• This Mommy Wars: The Political Edition has seriously got me ready to swear off reading the news until after November. In particular, this re-surfaced clip of Mitt Romney saying that he was willing to spend more money on daycare so that parents on welfare could get jobs and have "the dignity of work" drives me crazy.  When women are rich and married and stay home with their children (as his wife did, and who--when it was said she'd "never worked a day in her life"--became the center of the GOP's claim that there is a "War on Moms"), it is hard work worthy of respect and accolades. (And I'd agree with them). However, when poor women do it, it's not work, without "dignity," and a drain on the rest of society.

The Curious

So as much as I resent the limited range of desire that it seems (Black) men have and the ever-present male privilege that allows them to never have to interrogate their sexual and romantic investments, I hate my limited partnering prospects much more.  As un-feminist as I’m sure it is, and as much my Sagittarian self wants to say f**k the world and embrace my life of singleness in a blaze of principled feminist big girl glory, the #truestory is that I’m seriously trying to figure out how I can get my J.Hud on. 
  • Then, the Black Girl's Guide to Weight Loss posted a response piece that was equally thought-provoking:
Big girls have to live, date, and eventually love in this environment. It's especially difficult as a feminist--admitting you're doing it because you want to benefit from the patriarchal bargain of being more of what men want to look at--because during 22.5 hours of the day, you're fighting the patriarchy . . . but there's an hour and a half of the day you're working hard to increase your ability to benefit from it.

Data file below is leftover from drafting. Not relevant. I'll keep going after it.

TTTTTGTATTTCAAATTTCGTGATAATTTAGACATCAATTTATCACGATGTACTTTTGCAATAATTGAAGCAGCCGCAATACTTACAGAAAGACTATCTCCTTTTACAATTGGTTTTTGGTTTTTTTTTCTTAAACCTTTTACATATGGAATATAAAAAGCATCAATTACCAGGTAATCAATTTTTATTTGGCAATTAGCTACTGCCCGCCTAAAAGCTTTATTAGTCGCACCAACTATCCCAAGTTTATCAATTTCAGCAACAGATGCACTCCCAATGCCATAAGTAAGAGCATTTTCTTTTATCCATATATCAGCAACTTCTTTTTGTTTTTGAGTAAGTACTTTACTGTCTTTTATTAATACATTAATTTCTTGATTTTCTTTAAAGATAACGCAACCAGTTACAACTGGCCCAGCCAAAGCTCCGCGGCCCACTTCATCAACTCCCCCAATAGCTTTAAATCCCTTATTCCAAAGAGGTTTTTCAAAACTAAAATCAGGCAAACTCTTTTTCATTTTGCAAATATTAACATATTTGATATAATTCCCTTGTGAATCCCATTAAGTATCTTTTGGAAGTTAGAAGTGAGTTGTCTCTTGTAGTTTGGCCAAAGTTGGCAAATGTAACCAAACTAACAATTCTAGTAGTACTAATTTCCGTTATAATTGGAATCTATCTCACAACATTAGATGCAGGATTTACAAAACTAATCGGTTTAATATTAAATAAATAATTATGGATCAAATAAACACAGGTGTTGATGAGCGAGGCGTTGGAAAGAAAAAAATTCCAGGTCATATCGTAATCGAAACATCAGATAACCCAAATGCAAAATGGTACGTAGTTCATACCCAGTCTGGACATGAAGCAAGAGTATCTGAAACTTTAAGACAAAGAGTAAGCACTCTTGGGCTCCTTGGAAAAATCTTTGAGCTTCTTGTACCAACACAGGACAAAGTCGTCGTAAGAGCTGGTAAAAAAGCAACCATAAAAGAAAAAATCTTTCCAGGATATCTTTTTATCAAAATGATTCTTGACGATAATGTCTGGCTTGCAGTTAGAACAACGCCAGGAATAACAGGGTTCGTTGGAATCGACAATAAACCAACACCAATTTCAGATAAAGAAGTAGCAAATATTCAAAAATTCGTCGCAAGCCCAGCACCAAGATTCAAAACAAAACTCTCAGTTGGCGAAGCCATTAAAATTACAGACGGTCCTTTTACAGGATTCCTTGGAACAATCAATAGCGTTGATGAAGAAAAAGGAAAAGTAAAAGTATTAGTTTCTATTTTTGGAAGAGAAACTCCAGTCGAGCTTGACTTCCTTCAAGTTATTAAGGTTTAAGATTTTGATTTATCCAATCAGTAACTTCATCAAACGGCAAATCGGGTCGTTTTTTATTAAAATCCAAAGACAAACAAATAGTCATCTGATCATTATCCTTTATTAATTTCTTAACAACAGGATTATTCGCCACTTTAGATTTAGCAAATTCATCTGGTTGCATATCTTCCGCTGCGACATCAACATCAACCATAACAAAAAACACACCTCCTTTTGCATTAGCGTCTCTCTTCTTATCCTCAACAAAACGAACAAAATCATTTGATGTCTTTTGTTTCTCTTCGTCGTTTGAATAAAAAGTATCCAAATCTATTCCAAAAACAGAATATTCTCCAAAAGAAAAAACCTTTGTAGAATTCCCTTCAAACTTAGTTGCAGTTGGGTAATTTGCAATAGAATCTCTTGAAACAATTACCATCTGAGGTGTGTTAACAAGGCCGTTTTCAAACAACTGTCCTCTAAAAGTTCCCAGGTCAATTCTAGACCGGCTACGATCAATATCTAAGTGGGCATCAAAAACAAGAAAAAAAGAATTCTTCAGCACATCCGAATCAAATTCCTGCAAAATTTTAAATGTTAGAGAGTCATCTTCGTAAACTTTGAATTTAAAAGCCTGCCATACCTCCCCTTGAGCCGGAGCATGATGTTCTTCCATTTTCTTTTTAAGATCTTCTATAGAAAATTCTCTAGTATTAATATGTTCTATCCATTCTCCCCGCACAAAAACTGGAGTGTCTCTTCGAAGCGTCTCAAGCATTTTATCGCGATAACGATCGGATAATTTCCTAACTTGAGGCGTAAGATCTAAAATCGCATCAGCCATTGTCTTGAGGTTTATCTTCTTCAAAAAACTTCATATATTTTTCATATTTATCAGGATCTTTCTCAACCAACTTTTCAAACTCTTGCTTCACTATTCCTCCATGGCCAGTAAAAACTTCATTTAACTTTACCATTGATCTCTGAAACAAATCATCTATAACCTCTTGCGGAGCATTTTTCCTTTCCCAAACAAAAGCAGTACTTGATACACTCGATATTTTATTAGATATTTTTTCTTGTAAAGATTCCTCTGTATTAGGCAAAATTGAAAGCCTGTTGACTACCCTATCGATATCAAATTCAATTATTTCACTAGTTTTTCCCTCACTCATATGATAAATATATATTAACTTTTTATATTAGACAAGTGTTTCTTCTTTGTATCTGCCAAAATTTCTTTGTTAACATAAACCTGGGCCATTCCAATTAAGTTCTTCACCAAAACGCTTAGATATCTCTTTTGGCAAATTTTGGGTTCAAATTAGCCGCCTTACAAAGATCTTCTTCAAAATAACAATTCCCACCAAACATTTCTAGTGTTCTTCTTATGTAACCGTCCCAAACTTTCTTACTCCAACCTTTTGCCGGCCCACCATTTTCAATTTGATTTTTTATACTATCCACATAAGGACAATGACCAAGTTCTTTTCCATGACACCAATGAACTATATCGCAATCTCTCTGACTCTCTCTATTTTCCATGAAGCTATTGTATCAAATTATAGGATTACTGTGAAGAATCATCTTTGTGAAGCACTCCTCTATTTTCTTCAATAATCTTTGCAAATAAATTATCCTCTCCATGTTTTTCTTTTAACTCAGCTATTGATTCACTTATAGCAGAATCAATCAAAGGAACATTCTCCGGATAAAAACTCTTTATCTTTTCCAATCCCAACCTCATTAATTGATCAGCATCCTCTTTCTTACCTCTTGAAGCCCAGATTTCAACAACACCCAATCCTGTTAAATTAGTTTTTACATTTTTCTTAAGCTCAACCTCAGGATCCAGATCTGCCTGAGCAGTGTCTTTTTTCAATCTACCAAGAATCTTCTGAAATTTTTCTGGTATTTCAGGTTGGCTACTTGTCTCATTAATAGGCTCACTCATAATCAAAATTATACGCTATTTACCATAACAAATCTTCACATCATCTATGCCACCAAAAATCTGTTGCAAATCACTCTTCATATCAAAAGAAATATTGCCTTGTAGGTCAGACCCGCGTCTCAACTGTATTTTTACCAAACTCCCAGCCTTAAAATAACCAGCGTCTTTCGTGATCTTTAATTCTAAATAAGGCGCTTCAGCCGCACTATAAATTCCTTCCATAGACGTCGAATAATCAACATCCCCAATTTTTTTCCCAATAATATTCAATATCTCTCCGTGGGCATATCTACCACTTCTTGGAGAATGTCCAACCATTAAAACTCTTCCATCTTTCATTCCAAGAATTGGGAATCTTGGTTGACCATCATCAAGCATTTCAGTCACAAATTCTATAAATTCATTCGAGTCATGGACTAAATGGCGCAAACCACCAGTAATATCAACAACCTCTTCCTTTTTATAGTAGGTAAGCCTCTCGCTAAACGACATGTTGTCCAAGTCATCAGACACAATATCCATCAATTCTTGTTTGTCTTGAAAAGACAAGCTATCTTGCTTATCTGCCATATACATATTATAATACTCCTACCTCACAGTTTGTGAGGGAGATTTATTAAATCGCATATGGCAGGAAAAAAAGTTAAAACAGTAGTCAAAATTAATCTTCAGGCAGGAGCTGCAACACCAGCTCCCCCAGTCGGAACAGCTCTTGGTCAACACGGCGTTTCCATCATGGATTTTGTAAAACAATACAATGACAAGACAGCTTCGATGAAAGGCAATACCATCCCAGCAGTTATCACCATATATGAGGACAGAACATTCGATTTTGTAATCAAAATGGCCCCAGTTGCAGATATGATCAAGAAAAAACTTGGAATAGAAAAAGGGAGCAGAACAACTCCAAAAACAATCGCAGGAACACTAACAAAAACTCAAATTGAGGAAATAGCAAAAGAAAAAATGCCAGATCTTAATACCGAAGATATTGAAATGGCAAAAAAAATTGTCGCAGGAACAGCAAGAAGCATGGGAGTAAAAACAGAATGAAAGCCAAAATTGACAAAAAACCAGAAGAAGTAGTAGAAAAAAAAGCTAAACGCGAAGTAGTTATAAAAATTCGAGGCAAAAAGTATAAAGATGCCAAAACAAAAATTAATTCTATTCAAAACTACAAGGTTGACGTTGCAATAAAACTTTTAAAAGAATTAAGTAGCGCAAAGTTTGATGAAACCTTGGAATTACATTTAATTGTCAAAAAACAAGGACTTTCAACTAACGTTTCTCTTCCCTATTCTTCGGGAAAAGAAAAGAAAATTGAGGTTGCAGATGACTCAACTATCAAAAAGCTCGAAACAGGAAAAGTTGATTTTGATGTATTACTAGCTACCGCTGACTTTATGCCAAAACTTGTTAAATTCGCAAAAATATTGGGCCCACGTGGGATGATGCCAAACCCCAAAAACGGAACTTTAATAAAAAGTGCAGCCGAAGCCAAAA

• Latoya Peterson has a post over at Racialicous that looks at what kind of female characters make it onto the television screen and what kinds don't, even when they clearly have a large fan base and support.
  • Tami Winfrey Harris writes at Clutch about men, housekeeping, and the value of work:
We live in a society where childcare providers–mostly women–are barely paid living wages. American parental leave pales in comparison to that of most European countries (Parents in Sweden receive a whopping 16 months to care for newborns, for example). And when a woman forgoes a career to help a man reach the pinnacle of success by tending to home and hearth, and then divorces in the face of infidelity, some folks greet the idea of equal division of family wealth with, “Bitch, you wasn’t with me shooting in the gym.” I guess child-rearing skills just aren’t as important as tossing a ball through a hoop with amazing accuracy. 


  1. Thanks for linking to my post, Balancing Jane! I'm considering a spin on it for your identity series - loving it so far, by the way!

    1. I was thinking about how well it looked at different identities while reading it. I'd love to have a post on it!